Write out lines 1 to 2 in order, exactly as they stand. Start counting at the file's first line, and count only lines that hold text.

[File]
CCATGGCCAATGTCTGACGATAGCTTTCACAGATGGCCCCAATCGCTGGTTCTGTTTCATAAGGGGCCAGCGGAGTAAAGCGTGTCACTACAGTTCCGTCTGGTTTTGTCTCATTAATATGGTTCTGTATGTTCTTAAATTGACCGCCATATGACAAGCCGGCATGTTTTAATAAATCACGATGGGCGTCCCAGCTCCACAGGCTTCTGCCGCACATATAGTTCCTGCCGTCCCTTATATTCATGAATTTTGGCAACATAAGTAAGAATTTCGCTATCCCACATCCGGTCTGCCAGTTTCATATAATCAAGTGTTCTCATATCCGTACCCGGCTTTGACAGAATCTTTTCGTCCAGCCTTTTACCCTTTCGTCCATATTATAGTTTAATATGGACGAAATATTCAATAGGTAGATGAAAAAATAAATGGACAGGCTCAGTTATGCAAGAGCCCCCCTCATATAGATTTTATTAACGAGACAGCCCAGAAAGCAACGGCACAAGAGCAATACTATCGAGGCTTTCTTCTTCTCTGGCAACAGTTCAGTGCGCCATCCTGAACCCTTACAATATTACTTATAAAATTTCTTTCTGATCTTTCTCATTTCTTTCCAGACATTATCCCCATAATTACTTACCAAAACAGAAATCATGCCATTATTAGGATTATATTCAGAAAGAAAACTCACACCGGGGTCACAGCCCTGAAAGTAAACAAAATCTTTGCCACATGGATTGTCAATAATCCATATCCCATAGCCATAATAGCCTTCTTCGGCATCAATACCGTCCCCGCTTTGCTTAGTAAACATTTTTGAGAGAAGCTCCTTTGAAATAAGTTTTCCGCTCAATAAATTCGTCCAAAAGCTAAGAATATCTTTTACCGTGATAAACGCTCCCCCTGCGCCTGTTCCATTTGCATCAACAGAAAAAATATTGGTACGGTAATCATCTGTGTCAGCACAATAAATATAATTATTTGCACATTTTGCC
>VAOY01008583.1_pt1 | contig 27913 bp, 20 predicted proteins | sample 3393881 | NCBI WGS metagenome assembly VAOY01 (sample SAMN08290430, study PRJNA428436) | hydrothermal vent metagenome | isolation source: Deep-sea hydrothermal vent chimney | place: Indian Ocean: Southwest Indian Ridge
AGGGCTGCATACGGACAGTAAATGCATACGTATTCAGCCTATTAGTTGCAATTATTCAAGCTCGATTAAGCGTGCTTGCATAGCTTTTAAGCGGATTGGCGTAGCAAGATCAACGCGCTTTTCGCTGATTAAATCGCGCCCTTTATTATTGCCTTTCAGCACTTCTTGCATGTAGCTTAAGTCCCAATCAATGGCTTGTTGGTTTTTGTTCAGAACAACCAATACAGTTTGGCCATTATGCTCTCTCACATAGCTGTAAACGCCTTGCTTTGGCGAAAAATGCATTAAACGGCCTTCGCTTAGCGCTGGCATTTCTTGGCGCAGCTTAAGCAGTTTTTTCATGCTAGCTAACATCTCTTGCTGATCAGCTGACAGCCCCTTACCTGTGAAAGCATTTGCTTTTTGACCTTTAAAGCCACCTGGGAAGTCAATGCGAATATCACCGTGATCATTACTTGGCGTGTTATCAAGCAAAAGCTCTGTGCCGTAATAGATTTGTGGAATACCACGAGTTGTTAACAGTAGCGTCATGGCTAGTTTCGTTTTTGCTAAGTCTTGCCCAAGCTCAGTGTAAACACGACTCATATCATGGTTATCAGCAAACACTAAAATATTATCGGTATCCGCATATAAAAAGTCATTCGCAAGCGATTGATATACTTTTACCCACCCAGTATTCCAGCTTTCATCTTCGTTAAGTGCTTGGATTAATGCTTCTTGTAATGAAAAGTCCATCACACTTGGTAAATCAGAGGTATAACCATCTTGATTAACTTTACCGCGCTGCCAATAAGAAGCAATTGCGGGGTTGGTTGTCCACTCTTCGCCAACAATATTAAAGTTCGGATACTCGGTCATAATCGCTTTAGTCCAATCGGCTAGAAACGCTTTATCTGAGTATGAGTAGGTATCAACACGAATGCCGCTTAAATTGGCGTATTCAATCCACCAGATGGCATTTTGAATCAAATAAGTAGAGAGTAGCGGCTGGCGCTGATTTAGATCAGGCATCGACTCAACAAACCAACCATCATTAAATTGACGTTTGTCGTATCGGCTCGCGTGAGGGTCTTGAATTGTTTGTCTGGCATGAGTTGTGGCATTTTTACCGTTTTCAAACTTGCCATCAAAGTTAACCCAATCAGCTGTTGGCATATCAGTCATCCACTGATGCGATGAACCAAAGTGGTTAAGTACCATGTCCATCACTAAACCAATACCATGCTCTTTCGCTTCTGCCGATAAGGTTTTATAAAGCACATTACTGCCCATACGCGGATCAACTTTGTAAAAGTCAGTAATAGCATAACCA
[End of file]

CCATGGCCAATGTCTGACGATAGCTTTCACAGATGGCCCCAATCGCTGGTTCTGTTTCATAAGGGGCCAGCGGAGTAAAGCGTGTCACTACAGTTCCGTCTGGTTTTGTCTCATTAATATGGTTCTGTATGTTCTTAAATTGACCGCCATATGACAAGCCGGCATGTTTTAATAAATCACGATGGGCGTCCCAGCTCCACAGGCTTCTGCCGCACATATAGTTCCTGCCGTCCCTTATATTCATGAATTTTGGCAACATAAGTAAGAATTTCGCTATCCCACATCCGGTCTGCCAGTTTCATATAATCAAGTGTTCTCATATCCGTACCCGGCTTTGACAGAATCTTTTCGTCCAGCCTTTTACCCTTTCGTCCATATTATAGTTTAATATGGACGAAATATTCAATAGGTAGATGAAAAAATAAATGGACAGGCTCAGTTATGCAAGAGCCCCCCTCATATAGATTTTATTAACGAGACAGCCCAGAAAGCAACGGCACAAGAGCAATACTATCGAGGCTTTCTTCTTCTCTGGCAACAGTTCAGTGCGCCATCCTGAACCCTTACAATATTACTTATAAAATTTCTTTCTGATCTTTCTCATTTCTTTCCAGACATTATCCCCATAATTACTTACCAAAACAGAAATCATGCCATTATTAGGATTATATTCAGAAAGAAAACTCACACCGGGGTCACAGCCCTGAAAGTAAACAAAATCTTTGCCACATGGATTGTCAATAATCCATATCCCATAGCCATAATAGCCTTCTTCGGCATCAATACCGTCCCCGCTTTGCTTAGTAAACATTTTTGAGAGAAGCTCCTTTGAAATAAGTTTTCCGCTCAATAAATTCGTCCAAAAGCTAAGAATATCTTTTACCGTGATAAACGCTCCCCCTGCGCCTGTTCCATTTGCATCAACAGAAAAAATATTGGTACGGTAATCATCTGTGTCAGCACAATAAATATAATTATTTGCACATTTTGCC
>VAOY01008583.1_pt1 | contig 27913 bp, 20 predicted proteins | sample 3393881 | NCBI WGS metagenome assembly VAOY01 (sample SAMN08290430, study PRJNA428436) | hydrothermal vent metagenome | isolation source: Deep-sea hydrothermal vent chimney | place: Indian Ocean: Southwest Indian Ridge